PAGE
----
A new exhibition opened Monday at Elvis Presley's Graceland estate in Memphis, Tennessee, that celebrates the 60th anniversary of the recording of the late rock 'n' roll pioneer's first-ever single, "That's All Right." The exhibit, which is called "60 Years of Elvis," traces Presley's career journey from a delivery-truck driver to budding singer to global recording and film star.
Among the interesting pieces of memorabilia that will be on display are Presley's own copy of the "That's All Right" 45-rpm single, a pay stub from Elvis' tenure as a driver with the Crown Electric company, telegrams the King of Rock 'n' Roll sent to his parents while on his first-ever tour, an original script from the film Jailhouse Rock, the 1955 contract he signed with RCA Records, and a 1986 award commemorating Presley's induction as an inaugural member of the Rock and Roll Hall of Fame.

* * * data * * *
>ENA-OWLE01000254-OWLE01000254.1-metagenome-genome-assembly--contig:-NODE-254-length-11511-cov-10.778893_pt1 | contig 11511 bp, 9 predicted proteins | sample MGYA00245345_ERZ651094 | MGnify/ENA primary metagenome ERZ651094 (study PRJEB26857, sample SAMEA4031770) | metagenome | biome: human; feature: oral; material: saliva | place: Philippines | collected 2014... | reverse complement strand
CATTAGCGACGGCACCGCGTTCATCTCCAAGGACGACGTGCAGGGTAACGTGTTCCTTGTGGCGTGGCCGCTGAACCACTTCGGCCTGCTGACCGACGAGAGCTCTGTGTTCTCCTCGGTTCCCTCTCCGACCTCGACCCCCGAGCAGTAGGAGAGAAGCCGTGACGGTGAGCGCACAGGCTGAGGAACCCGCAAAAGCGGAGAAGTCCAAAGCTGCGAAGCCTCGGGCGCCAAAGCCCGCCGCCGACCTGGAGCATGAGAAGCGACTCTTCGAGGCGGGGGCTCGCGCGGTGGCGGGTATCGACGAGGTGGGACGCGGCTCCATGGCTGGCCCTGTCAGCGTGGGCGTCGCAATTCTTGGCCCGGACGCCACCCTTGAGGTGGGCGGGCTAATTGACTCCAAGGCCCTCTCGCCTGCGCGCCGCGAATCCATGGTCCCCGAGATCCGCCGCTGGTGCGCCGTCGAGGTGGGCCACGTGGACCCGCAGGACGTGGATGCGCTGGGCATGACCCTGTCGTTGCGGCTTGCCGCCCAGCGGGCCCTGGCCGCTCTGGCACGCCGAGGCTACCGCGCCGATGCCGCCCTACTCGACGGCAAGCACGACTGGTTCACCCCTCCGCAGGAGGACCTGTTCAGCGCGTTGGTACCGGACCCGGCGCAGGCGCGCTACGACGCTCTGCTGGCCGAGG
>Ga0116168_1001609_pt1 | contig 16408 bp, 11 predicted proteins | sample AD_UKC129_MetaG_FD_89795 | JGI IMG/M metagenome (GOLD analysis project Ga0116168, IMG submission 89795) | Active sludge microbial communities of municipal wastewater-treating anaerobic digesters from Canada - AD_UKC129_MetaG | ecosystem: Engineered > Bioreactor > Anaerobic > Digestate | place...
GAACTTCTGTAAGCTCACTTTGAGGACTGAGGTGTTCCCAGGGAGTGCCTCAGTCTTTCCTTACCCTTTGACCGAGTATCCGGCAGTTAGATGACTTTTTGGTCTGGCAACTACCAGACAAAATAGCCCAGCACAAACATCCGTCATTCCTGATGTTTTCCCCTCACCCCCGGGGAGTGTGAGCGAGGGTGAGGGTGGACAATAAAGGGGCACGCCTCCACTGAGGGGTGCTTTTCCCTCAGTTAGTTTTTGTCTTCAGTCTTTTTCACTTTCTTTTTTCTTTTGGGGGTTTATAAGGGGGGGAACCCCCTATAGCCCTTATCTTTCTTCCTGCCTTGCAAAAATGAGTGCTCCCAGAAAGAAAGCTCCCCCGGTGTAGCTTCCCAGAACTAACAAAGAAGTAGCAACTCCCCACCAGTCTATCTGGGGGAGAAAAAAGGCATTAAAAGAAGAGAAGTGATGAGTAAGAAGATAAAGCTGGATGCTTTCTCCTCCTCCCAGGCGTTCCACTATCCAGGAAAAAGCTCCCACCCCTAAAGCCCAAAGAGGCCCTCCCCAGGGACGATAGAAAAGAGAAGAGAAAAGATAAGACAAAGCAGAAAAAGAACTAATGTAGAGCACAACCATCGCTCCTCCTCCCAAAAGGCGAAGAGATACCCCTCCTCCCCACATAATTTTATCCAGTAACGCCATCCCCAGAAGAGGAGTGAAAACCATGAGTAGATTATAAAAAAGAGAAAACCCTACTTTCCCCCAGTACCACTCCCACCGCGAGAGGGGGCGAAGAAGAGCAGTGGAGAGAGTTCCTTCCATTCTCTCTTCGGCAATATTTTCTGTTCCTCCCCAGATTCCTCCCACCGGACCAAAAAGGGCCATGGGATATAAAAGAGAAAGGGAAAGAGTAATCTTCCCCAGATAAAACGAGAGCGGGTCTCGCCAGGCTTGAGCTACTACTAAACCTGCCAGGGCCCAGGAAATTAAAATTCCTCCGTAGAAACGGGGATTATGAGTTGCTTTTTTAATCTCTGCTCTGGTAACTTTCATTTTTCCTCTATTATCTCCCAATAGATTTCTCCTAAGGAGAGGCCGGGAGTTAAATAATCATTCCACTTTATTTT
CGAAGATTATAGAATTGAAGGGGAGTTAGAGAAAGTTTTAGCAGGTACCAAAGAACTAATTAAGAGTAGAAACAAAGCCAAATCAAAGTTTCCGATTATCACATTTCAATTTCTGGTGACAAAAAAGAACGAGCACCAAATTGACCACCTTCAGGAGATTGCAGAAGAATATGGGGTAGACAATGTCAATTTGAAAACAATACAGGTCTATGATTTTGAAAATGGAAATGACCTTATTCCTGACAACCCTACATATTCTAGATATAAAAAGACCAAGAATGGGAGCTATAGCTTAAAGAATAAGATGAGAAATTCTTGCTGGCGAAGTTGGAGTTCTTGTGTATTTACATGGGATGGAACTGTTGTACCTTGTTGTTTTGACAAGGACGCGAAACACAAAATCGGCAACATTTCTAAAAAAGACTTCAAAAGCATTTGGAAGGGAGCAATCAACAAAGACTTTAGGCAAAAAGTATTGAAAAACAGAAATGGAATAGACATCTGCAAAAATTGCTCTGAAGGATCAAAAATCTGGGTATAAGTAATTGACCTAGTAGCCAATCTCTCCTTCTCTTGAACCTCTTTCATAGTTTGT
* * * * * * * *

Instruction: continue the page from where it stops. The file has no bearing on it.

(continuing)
The "60 Years of Elvis" exhibit will be open to visitors who purchase the VIP-level tour of Graceland, and will run until February 2015. The display is one of many planned events and attractions that will take place this year as part of the 60th anniversary of Presley's first official recording.
The actual recording of "That's All Right" took place on July 5, 1954, when Elvis, guitarist Scotty Moore and bassist Bill Black visited Memphis' Sun Studio. Three days later, a local DJ named Dewey Phillips played the song on the radio, an event that some contend marks the birth of rock 'n' roll.
Copyright 2014 ABC News Radio